A footnote to the Rock Wedding, and update on Gary (July 17)

If i had to title this entry, i would call it “A Heart Affair and A Heart Repair.”

i am happy to announce that Shania and Obie are now lawfully married. The wedding, i am told, went splendidly. i was not able to be there.

On the night before the big event, as i was putting final touches on a song that i was writing for the ceremony (a honeymoon song appropriately titled “See Rock City”), my dear Mom awoke to tell us that she was having chest pains and numbness in her arm. A  midnight trip to the emergency room revealed that she was having a mild heart attack. She had a heart catheterization done to deal with a blockage, stayed in the hospital for several days, and was told by her doctor in no uncertain terms to rest and avoid stress. To that end, she and my Dad have relocated to their condominium in Columbus. She’s doing well. She’ll be coming to the farm several times a weeks to check on Gary and tend to things here. She and Dad both claim to be bored mindless in town. i know that they want to return to the excitement of life in the middle of the woods but, for now, they’re doing what the doctor advised.


    • The Short Update on Gary

Gary’s condition is much as it was at the last update. He has declined noticeably and is mostly non-communicative. He sleeps most of the time and, when awake, keeps his eyes closed. It seems that he has lost any functioning sense of sight. Thankfully, he can still chew food and swallow, though he eats little. He has a preference for watermelon and mocha milk shakes. Most mercifully, he is still pain free except for occasional headaches.

My three sisters — Beth, Linda, and Laura — have been angelic in their willingness to help with Gary’s care (as have the families they’ve left in Tuscaloosa, Auburn, and Missoula). Gary and i are rich indeed to have them in our lives.

Sometimes i hold Gary’s hand and sing old hymns to him, very softly, while he rests. When he hears the first notes, his face relaxes noticeably. He seems to enjoy and take comfort from the songs and the familiar voice.

On one occasion a couple of days ago, he began humming in what, i am convinced, was his effort to sing along.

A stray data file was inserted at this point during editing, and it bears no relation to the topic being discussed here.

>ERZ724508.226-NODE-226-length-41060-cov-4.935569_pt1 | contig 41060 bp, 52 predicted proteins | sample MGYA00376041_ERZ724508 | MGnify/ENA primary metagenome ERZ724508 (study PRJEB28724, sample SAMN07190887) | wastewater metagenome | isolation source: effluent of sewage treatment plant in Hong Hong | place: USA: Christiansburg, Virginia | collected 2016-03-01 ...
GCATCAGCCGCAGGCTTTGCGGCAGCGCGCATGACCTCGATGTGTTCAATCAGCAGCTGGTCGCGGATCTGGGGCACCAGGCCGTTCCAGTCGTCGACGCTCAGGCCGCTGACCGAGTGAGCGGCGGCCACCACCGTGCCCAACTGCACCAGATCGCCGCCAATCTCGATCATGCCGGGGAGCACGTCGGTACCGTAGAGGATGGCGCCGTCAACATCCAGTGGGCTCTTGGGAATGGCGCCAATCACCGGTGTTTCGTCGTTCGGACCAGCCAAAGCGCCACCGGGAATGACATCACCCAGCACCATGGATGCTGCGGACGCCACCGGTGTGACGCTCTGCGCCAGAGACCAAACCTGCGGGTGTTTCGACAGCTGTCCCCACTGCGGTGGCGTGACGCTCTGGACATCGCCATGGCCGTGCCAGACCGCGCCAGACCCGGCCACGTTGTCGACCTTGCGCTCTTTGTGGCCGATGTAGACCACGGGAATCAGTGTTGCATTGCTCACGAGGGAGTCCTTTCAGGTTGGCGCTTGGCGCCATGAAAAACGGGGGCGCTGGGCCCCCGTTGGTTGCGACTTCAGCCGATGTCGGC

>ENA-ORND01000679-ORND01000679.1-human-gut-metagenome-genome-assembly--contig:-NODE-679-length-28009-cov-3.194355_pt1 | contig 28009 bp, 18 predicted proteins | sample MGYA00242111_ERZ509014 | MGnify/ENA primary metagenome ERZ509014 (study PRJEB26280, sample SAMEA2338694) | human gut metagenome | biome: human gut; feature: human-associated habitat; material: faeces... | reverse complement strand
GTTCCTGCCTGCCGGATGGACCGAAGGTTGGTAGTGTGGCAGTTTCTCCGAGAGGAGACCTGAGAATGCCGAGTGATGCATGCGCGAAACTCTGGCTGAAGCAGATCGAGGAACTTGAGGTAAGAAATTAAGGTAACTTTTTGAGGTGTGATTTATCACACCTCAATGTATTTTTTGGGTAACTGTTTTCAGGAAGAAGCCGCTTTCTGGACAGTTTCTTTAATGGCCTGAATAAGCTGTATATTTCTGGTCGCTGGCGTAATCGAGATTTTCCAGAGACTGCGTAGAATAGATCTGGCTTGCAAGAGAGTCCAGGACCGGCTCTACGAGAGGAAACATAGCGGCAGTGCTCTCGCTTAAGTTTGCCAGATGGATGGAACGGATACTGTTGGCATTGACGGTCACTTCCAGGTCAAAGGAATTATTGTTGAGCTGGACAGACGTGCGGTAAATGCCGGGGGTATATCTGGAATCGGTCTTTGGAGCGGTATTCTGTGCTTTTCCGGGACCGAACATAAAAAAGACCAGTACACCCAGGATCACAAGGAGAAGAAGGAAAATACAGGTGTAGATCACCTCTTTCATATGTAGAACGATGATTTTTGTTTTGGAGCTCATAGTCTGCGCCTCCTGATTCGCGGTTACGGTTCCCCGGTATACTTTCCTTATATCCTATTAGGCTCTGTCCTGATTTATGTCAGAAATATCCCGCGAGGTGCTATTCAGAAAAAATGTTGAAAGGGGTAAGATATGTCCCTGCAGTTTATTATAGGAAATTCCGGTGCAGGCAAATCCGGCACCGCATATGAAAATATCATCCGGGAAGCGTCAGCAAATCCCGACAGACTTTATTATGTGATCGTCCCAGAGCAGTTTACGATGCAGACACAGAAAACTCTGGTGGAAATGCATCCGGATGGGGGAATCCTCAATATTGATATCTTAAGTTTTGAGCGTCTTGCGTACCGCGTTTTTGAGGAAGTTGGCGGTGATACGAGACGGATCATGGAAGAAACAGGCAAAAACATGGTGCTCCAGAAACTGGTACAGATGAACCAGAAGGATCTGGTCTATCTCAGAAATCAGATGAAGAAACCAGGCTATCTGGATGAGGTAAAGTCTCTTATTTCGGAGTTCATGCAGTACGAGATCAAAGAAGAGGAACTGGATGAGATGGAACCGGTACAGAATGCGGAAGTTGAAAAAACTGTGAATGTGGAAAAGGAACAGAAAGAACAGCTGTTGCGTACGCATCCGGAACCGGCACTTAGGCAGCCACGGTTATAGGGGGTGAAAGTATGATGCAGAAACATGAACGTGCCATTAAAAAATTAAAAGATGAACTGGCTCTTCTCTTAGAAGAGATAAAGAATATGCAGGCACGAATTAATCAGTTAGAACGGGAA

At another time that same day, after i’d been there a good long while, i stopped singing since he was, i thought, very sound asleep. He raised his left hand slightly and moved it as if he were gently patting someone on the head. Of course, i want to believe that he was thanking me, applauding me, expressing his affection for me. i hope i’m right; i think i am. If so, i will archive the gesture as the most memorable applause of my musical life, from the most wonderful audience i’ve ever known.


Two years ago, in conversation with a teenage boy wise beyond his years. i asked him to describe his girlfriend. (His dad had told me that he had a romantic interest.) After a long pause, the young man said something along these lines, “if i try to describe her to you, i might leave something out or emphasize something wrongly or paint a false picture of her. i’d rather that you just meet her in person.” And so, later that night, the three of us had supper together and i met the one that he felt he could not adequately describe in words.

She proved to be, as he knew all too well, too charming for words, certainly greater than the sum of her parts. And i admired the ability of the young man to hold his tongue, to understand the limitation of words, and to bide his time.

What’s the point, you ask?

i am asked frequently about Gary’s condition? And i completely understand the question — i have asked similar ones countless times myself when wanting to know about others — and i try always to answer it. But i always fear that, in reducing the present season to an inventory of body parts and symptoms and medical facts, i am almost irreverently handling a phenomenon that is infinitely greater than the sum of its parts. That might be why i am so delinquent with my updates to this page. i wish that it were possible for me to say “if i try to describe it, i might leave something out or emphasize something wrongly or paint a false picture of what’s really going on here. i wish you could be here in the middle of this event with me, and love this dying friend as much as i do, so that you understand what is going on for yourself.”

Many, maybe most, possibly all of you have lived through a cancer season yourself. You know what it feels and looks like. You know the sinking feeling at the start of the morning when the little light that was in your loved one’s eyes yesterday is even less today. You know the uneasiness of waking up wondering what the day might hold for you. You probably know about the small regrets that haunt you about the things you wanted to get done while he could still write, still speak, still sit up, still sing, still comprehend clearly.

It is difficult, when the days are all about dry sheets and timely medicines and breathing patterns, to think of anything but the visible, the tangible, the immediate. And it has proven, for me, to be no small challenge to remember, day to day, the promises of God, the truth of Jesus, and the claims of my faith, though they are always in reach.

So, a few layman’s observations concerning Gary’s condition, poorly worded at that, are all i can give you. And, as a family, we are not at all sure what much of it means. We love the Gary that we are given each day, however much or how little of him that might be, and trust that he can still sense our affection for him in the meager ways that we can connect with him now.

i’ll keep writing in an effort to keep you informed. And i will trust your ability to keep the bigger picture in mind. The whole of all this is so much greater than the sum of its parts.